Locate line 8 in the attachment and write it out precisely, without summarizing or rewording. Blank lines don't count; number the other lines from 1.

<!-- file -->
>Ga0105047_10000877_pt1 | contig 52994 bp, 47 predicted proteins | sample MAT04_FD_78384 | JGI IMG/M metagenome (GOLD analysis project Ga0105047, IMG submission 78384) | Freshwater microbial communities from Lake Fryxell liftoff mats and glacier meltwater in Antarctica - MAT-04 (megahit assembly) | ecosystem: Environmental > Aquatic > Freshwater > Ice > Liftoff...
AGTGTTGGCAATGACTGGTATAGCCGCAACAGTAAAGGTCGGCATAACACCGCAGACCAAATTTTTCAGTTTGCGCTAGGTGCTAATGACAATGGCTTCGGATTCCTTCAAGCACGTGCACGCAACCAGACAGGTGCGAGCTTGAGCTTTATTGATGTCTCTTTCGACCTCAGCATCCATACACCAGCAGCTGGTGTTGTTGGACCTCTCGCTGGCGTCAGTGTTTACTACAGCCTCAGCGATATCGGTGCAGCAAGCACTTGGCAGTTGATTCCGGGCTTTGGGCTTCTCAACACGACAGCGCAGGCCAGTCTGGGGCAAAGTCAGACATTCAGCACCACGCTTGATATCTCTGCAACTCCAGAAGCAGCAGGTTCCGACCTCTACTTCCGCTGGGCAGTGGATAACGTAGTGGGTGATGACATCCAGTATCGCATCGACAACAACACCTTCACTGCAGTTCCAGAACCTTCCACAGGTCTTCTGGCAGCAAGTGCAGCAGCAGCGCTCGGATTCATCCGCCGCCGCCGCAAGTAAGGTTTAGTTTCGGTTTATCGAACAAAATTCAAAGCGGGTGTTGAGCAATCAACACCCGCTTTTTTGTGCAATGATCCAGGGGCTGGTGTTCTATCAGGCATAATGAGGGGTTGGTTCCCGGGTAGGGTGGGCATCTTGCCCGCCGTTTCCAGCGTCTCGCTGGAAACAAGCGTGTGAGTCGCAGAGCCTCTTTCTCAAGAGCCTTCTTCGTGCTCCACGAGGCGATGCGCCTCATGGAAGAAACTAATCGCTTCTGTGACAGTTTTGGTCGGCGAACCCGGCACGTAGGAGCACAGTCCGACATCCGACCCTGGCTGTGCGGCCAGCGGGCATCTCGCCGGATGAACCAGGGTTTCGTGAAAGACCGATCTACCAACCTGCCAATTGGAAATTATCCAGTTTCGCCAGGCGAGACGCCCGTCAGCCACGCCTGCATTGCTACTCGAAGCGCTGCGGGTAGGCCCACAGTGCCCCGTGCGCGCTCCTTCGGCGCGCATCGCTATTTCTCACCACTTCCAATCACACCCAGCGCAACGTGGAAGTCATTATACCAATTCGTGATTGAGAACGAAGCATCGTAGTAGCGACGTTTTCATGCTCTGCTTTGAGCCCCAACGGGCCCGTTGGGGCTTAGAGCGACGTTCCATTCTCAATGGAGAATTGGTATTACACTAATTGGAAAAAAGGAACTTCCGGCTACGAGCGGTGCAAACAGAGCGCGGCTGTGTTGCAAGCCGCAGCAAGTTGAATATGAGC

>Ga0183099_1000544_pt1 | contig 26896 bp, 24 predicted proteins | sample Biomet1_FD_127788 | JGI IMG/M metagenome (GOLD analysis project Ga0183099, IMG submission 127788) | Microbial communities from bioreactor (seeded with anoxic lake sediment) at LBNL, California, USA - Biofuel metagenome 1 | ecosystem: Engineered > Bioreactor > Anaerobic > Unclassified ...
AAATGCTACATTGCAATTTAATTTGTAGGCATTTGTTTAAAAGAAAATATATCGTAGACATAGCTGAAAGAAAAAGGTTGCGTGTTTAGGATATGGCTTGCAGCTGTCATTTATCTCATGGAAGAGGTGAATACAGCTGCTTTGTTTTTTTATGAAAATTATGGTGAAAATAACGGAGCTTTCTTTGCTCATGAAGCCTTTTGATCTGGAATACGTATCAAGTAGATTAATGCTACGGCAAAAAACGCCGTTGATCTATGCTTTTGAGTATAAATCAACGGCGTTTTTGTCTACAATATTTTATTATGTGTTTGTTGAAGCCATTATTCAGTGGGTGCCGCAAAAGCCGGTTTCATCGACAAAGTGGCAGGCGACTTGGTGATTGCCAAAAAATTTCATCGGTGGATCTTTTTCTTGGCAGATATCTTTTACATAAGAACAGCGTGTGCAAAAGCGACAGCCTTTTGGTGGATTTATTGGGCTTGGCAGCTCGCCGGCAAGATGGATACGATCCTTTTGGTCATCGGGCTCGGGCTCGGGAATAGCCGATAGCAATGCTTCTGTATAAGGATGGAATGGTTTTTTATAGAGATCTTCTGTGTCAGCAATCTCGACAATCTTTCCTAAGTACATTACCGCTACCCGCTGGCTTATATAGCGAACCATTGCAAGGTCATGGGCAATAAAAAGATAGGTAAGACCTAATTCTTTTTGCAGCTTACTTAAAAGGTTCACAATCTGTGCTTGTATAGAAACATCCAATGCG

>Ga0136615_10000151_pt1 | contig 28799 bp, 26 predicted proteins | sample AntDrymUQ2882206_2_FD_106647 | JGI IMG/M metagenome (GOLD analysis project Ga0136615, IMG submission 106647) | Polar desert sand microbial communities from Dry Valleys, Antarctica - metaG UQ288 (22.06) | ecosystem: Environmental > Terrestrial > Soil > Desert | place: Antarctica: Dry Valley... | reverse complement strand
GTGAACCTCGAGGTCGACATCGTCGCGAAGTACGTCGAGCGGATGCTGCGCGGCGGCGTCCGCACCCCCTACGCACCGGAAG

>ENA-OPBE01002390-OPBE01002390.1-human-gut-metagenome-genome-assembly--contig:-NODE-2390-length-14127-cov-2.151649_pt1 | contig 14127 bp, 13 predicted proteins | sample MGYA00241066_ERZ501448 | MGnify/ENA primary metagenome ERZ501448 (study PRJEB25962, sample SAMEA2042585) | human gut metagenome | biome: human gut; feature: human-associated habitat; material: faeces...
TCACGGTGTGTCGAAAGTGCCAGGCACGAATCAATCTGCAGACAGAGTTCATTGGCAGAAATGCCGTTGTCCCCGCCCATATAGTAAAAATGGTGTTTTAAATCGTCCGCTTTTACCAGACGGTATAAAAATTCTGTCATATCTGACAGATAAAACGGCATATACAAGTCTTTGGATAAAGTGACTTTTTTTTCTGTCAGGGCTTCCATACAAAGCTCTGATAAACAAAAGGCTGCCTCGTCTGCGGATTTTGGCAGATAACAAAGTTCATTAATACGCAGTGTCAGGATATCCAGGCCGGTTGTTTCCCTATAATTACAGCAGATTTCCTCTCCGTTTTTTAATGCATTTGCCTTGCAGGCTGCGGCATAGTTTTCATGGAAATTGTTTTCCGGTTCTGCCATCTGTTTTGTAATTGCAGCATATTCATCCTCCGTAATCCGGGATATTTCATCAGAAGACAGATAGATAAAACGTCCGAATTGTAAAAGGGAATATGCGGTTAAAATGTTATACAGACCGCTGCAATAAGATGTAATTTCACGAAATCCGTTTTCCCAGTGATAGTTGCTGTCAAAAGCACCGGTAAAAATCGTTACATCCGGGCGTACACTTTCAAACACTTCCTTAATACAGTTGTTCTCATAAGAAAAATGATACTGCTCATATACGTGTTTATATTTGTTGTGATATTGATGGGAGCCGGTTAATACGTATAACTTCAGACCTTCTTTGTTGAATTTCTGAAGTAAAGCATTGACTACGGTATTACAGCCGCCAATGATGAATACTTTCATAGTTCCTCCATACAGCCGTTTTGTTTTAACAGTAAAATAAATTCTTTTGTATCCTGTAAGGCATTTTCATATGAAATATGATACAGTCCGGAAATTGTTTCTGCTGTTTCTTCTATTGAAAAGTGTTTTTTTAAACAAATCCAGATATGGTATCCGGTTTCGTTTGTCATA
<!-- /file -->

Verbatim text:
TCACGGTGTGTCGAAAGTGCCAGGCACGAATCAATCTGCAGACAGAGTTCATTGGCAGAAATGCCGTTGTCCCCGCCCATATAGTAAAAATGGTGTTTTAAATCGTCCGCTTTTACCAGACGGTATAAAAATTCTGTCATATCTGACAGATAAAACGGCATATACAAGTCTTTGGATAAAGTGACTTTTTTTTCTGTCAGGGCTTCCATACAAAGCTCTGATAAACAAAAGGCTGCCTCGTCTGCGGATTTTGGCAGATAACAAAGTTCATTAATACGCAGTGTCAGGATATCCAGGCCGGTTGTTTCCCTATAATTACAGCAGATTTCCTCTCCGTTTTTTAATGCATTTGCCTTGCAGGCTGCGGCATAGTTTTCATGGAAATTGTTTTCCGGTTCTGCCATCTGTTTTGTAATTGCAGCATATTCATCCTCCGTAATCCGGGATATTTCATCAGAAGACAGATAGATAAAACGTCCGAATTGTAAAAGGGAATATGCGGTTAAAATGTTATACAGACCGCTGCAATAAGATGTAATTTCACGAAATCCGTTTTCCCAGTGATAGTTGCTGTCAAAAGCACCGGTAAAAATCGTTACATCCGGGCGTACACTTTCAAACACTTCCTTAATACAGTTGTTCTCATAAGAAAAATGATACTGCTCATATACGTGTTTATATTTGTTGTGATATTGATGGGAGCCGGTTAATACGTATAACTTCAGACCTTCTTTGTTGAATTTCTGAAGTAAAGCATTGACTACGGTATTACAGCCGCCAATGATGAATACTTTCATAGTTCCTCCATACAGCCGTTTTGTTTTAACAGTAAAATAAATTCTTTTGTATCCTGTAAGGCATTTTCATATGAAATATGATACAGTCCGGAAATTGTTTCTGCTGTTTCTTCTATTGAAAAGTGTTTTTTTAAACAAATCCAGATATGGTATCCGGTTTCGTTTGTCATA